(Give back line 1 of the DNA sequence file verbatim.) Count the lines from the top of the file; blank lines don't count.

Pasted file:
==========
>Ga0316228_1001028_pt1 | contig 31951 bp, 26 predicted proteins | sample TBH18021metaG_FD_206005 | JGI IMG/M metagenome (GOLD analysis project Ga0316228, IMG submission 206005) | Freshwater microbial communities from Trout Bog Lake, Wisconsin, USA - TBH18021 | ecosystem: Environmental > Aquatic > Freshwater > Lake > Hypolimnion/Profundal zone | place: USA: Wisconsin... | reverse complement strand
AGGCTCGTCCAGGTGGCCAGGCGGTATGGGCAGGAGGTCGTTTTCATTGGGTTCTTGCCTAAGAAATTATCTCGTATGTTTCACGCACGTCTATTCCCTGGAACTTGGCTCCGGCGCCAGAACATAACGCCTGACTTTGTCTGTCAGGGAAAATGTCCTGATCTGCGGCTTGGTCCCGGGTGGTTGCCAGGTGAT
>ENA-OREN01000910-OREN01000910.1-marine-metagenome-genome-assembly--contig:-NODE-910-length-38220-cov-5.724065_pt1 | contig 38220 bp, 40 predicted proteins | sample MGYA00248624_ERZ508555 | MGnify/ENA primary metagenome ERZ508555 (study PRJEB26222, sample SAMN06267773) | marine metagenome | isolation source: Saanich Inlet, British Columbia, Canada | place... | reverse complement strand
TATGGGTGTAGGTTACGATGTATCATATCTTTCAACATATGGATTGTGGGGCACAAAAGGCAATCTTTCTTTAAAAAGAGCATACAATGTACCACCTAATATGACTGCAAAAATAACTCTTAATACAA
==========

>Ga0316228_1001028_pt1 | contig 31951 bp, 26 predicted proteins | sample TBH18021metaG_FD_206005 | JGI IMG/M metagenome (GOLD analysis project Ga0316228, IMG submission 206005) | Freshwater microbial communities from Trout Bog Lake, Wisconsin, USA - TBH18021 | ecosystem: Environmental > Aquatic > Freshwater > Lake > Hypolimnion/Profundal zone | place: USA: Wisconsin... | reverse complement strand